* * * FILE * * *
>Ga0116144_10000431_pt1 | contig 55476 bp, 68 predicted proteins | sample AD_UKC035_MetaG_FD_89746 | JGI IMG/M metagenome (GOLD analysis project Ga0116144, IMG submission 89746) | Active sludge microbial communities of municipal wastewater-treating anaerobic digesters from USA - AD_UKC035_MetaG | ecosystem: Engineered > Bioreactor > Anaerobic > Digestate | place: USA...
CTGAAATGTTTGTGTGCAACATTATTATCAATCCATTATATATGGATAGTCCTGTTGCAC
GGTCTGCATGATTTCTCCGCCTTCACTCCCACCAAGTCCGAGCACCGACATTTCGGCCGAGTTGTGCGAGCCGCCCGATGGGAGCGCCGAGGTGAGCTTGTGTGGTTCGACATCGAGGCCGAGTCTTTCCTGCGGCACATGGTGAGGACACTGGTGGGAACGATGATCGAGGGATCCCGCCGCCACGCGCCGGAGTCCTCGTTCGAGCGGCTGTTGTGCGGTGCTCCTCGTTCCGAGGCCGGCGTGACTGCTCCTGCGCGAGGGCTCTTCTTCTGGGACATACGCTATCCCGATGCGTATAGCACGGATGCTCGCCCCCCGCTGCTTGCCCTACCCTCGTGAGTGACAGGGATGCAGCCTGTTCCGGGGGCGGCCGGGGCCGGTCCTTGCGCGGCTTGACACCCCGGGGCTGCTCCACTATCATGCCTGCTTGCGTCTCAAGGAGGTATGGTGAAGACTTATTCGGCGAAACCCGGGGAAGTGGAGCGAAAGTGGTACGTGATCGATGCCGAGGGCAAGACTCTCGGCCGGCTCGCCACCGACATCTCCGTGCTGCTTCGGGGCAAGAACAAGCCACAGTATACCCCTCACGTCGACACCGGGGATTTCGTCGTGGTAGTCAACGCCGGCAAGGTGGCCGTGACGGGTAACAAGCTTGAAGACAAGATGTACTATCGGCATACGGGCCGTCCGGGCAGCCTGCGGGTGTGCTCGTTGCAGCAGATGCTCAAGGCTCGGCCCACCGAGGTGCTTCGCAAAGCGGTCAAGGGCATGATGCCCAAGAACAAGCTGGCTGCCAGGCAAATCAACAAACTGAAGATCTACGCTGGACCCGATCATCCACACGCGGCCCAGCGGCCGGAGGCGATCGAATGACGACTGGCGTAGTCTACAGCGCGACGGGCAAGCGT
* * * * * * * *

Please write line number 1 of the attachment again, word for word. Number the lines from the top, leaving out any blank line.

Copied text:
>Ga0116144_10000431_pt1 | contig 55476 bp, 68 predicted proteins | sample AD_UKC035_MetaG_FD_89746 | JGI IMG/M metagenome (GOLD analysis project Ga0116144, IMG submission 89746) | Active sludge microbial communities of municipal wastewater-treating anaerobic digesters from USA - AD_UKC035_MetaG | ecosystem: Engineered > Bioreactor > Anaerobic > Digestate | place: USA...